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ERIC Number: ED112368
Record Type: RIE
Publication Date: 1975-May
Pages: 12
Abstractor: N/A
Reference Count: 0
Thinking About Reading.
Downing, John
Cognitive confusion is the common state of young persons in regard to concepts of units of writing. In the past 10 years, research has accumulated to show that all children pass through the important stage of initial cognitive confusion in learning to read. Children often confuse "writing" with "drawing,""letter" with "number," and so on. Cognitive confusion is a natural outcome of normal environmental conditions which cannot be avoided, but if it persists too long it may prevent the child from understanding the task of learning to read. Several studies about helping children to develop language concepts have been conducted. The general key to improving this kind of concept learning is the use of the language-experience approach. Children need experiences of spoken and written language which are relevant to them and which allow them to discover the functions of reading and writing. (TS)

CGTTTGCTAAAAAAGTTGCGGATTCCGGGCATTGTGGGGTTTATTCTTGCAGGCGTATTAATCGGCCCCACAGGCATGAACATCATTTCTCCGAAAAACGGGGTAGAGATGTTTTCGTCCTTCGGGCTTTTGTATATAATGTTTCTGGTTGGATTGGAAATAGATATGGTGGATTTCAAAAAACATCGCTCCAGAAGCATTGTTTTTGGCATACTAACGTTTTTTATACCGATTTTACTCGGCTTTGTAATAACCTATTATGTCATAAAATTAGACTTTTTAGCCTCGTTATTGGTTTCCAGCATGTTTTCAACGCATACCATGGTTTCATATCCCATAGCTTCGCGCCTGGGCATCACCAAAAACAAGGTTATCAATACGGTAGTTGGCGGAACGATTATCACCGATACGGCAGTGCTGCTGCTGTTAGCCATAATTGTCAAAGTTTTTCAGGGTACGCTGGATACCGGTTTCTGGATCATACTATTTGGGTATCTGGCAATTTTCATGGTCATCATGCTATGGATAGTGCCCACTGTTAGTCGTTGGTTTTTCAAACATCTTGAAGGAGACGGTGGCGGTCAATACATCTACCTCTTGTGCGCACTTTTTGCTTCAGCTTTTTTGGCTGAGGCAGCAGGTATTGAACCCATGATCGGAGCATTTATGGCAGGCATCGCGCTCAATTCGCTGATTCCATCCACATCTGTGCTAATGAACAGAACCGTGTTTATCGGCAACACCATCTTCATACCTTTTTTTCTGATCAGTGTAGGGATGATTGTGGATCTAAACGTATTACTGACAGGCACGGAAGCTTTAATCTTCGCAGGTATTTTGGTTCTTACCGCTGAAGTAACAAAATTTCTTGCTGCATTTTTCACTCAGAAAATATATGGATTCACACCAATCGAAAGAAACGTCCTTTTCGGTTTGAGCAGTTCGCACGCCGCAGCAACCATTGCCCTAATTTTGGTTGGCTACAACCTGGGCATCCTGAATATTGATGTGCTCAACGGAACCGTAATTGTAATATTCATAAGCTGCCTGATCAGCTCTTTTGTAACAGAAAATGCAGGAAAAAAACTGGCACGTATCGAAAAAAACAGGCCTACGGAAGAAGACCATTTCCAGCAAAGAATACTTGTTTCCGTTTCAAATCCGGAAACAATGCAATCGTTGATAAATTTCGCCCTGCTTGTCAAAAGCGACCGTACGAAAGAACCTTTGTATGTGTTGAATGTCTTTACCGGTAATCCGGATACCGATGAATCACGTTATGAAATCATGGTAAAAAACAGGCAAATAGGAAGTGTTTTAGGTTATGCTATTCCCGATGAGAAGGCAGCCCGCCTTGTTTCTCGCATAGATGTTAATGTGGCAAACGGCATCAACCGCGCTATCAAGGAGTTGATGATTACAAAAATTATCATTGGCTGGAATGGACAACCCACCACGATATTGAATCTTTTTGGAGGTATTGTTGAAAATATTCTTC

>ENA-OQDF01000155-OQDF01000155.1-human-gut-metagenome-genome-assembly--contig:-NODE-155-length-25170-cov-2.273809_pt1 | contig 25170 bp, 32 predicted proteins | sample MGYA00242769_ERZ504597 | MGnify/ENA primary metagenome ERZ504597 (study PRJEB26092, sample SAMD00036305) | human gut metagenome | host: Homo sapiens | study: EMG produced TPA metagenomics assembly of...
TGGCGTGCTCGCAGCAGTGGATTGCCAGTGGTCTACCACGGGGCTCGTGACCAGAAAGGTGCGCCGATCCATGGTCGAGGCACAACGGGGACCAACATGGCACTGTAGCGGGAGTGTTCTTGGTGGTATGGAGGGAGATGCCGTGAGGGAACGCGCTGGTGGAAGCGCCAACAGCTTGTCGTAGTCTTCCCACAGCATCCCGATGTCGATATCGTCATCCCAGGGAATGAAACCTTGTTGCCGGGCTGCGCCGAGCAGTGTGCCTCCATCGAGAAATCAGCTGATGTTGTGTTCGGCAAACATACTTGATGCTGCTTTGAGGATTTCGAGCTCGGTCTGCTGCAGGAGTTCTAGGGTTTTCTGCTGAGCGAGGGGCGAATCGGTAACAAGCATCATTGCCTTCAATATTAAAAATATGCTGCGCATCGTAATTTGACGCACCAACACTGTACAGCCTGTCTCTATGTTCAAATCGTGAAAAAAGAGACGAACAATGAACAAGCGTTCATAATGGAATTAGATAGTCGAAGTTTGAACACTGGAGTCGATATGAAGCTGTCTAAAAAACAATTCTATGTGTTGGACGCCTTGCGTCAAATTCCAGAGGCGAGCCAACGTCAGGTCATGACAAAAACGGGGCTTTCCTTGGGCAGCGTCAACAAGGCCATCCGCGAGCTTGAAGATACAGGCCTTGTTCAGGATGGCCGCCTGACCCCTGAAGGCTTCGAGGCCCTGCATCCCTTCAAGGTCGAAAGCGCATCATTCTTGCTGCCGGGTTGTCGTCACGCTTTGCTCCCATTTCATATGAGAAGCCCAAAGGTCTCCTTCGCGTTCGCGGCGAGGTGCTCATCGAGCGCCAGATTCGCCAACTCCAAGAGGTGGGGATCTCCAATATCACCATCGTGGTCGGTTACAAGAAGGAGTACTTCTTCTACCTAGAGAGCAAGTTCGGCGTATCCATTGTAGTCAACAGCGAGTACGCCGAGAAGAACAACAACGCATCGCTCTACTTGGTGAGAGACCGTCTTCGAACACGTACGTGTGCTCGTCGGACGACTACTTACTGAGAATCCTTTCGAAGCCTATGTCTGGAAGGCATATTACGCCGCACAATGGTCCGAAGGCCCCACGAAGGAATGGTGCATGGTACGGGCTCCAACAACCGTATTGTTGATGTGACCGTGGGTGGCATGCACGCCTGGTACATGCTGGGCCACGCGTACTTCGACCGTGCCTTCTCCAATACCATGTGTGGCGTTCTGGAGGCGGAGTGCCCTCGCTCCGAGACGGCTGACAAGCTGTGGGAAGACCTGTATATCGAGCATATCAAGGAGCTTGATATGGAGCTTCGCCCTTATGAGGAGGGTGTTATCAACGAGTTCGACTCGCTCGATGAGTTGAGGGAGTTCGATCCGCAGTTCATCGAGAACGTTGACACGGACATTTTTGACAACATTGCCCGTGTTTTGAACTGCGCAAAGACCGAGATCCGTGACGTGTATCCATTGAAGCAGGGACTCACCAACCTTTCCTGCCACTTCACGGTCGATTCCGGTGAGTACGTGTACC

Publication Type: Speeches/Meeting Papers
Education Level: N/A
Audience: N/A
Language: N/A
Sponsor: N/A
Authoring Institution: N/A
Note: Paper presented at the Annual Meeting of the International Reading Association (20th, New York City, May 13-16, 1975)